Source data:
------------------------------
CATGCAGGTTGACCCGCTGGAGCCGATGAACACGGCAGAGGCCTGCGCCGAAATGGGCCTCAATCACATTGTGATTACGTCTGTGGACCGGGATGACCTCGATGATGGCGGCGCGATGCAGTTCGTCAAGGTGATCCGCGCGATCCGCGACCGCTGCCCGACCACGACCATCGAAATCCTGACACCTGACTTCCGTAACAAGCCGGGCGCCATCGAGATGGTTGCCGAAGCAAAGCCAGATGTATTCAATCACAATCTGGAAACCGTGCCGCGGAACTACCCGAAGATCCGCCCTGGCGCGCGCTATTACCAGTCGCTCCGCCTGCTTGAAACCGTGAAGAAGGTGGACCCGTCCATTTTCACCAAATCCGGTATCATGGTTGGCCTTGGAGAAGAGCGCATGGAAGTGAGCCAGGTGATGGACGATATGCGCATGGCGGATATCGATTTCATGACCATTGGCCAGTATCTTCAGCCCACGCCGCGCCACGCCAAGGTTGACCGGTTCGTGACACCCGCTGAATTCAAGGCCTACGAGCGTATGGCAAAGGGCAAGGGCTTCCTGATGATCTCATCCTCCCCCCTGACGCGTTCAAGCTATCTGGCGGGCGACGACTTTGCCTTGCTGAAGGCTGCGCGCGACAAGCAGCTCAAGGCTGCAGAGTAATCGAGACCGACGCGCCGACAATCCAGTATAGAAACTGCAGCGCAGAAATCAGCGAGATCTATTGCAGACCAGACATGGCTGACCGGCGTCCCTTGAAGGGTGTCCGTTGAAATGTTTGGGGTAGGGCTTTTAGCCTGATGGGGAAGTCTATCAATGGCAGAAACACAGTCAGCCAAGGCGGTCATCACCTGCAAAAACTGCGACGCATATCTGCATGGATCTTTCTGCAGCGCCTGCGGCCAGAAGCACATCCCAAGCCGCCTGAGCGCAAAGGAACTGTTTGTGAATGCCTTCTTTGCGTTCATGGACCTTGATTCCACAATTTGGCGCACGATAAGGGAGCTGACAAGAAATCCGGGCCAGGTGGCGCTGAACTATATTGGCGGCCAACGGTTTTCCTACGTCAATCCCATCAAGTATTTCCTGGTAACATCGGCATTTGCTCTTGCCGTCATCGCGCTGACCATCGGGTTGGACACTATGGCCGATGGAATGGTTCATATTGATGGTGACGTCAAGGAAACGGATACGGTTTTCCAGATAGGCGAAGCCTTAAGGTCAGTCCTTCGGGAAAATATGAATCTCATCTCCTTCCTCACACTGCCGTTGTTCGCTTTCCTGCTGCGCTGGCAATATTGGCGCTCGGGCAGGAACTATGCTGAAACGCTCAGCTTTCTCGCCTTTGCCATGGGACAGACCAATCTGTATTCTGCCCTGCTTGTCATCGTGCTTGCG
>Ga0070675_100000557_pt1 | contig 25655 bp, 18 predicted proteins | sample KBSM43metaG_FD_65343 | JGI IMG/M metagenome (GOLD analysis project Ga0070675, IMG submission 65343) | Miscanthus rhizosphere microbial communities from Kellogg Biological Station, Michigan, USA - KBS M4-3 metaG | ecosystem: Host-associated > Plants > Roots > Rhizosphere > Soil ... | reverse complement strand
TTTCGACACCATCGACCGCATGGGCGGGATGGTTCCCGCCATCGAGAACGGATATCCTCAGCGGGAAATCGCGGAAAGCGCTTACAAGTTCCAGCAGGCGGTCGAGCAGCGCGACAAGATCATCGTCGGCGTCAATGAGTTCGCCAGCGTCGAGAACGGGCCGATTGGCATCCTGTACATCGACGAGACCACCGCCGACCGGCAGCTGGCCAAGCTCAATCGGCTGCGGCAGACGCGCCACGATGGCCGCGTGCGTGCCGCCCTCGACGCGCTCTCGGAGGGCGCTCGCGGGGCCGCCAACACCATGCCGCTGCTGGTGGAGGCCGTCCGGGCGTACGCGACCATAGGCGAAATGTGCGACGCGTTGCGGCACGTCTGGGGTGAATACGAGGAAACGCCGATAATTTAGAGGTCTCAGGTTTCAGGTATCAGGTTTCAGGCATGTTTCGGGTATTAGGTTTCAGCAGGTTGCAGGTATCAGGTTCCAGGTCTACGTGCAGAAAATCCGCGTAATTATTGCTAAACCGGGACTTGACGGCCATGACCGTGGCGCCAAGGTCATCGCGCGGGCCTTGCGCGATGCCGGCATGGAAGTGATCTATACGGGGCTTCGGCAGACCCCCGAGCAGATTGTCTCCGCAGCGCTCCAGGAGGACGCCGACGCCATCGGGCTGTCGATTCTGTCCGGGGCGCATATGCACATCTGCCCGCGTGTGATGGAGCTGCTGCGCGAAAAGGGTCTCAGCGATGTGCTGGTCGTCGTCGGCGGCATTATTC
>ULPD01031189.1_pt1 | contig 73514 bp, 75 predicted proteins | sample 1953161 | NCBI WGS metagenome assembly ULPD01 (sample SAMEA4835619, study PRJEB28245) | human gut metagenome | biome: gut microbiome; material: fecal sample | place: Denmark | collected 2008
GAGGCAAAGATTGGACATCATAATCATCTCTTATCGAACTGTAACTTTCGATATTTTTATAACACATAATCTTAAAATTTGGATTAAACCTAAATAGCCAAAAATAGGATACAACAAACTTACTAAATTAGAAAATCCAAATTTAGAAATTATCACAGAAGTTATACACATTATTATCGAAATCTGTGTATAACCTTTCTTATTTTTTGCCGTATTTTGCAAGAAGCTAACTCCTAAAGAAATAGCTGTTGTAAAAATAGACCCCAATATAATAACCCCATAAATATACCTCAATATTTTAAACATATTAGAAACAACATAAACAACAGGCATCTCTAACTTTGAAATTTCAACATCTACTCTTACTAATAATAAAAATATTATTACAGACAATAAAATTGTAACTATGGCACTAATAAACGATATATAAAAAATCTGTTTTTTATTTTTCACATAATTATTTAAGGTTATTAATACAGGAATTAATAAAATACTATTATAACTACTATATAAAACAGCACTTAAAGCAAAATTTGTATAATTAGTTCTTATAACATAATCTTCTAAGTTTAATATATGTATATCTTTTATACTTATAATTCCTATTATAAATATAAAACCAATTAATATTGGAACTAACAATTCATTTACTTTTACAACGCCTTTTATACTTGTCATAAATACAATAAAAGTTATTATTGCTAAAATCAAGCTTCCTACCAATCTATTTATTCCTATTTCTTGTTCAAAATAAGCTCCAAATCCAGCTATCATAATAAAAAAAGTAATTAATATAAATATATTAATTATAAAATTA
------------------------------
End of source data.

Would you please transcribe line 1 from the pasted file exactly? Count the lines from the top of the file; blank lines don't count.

CATGCAGGTTGACCCGCTGGAGCCGATGAACACGGCAGAGGCCTGCGCCGAAATGGGCCTCAATCACATTGTGATTACGTCTGTGGACCGGGATGACCTCGATGATGGCGGCGCGATGCAGTTCGTCAAGGTGATCCGCGCGATCCGCGACCGCTGCCCGACCACGACCATCGAAATCCTGACACCTGACTTCCGTAACAAGCCGGGCGCCATCGAGATGGTTGCCGAAGCAAAGCCAGATGTATTCAATCACAATCTGGAAACCGTGCCGCGGAACTACCCGAAGATCCGCCCTGGCGCGCGCTATTACCAGTCGCTCCGCCTGCTTGAAACCGTGAAGAAGGTGGACCCGTCCATTTTCACCAAATCCGGTATCATGGTTGGCCTTGGAGAAGAGCGCATGGAAGTGAGCCAGGTGATGGACGATATGCGCATGGCGGATATCGATTTCATGACCATTGGCCAGTATCTTCAGCCCACGCCGCGCCACGCCAAGGTTGACCGGTTCGTGACACCCGCTGAATTCAAGGCCTACGAGCGTATGGCAAAGGGCAAGGGCTTCCTGATGATCTCATCCTCCCCCCTGACGCGTTCAAGCTATCTGGCGGGCGACGACTTTGCCTTGCTGAAGGCTGCGCGCGACAAGCAGCTCAAGGCTGCAGAGTAATCGAGACCGACGCGCCGACAATCCAGTATAGAAACTGCAGCGCAGAAATCAGCGAGATCTATTGCAGACCAGACATGGCTGACCGGCGTCCCTTGAAGGGTGTCCGTTGAAATGTTTGGGGTAGGGCTTTTAGCCTGATGGGGAAGTCTATCAATGGCAGAAACACAGTCAGCCAAGGCGGTCATCACCTGCAAAAACTGCGACGCATATCTGCATGGATCTTTCTGCAGCGCCTGCGGCCAGAAGCACATCCCAAGCCGCCTGAGCGCAAAGGAACTGTTTGTGAATGCCTTCTTTGCGTTCATGGACCTTGATTCCACAATTTGGCGCACGATAAGGGAGCTGACAAGAAATCCGGGCCAGGTGGCGCTGAACTATATTGGCGGCCAACGGTTTTCCTACGTCAATCCCATCAAGTATTTCCTGGTAACATCGGCATTTGCTCTTGCCGTCATCGCGCTGACCATCGGGTTGGACACTATGGCCGATGGAATGGTTCATATTGATGGTGACGTCAAGGAAACGGATACGGTTTTCCAGATAGGCGAAGCCTTAAGGTCAGTCCTTCGGGAAAATATGAATCTCATCTCCTTCCTCACACTGCCGTTGTTCGCTTTCCTGCTGCGCTGGCAATATTGGCGCTCGGGCAGGAACTATGCTGAAACGCTCAGCTTTCTCGCCTTTGCCATGGGACAGACCAATCTGTATTCTGCCCTGCTTGTCATCGTGCTTGCG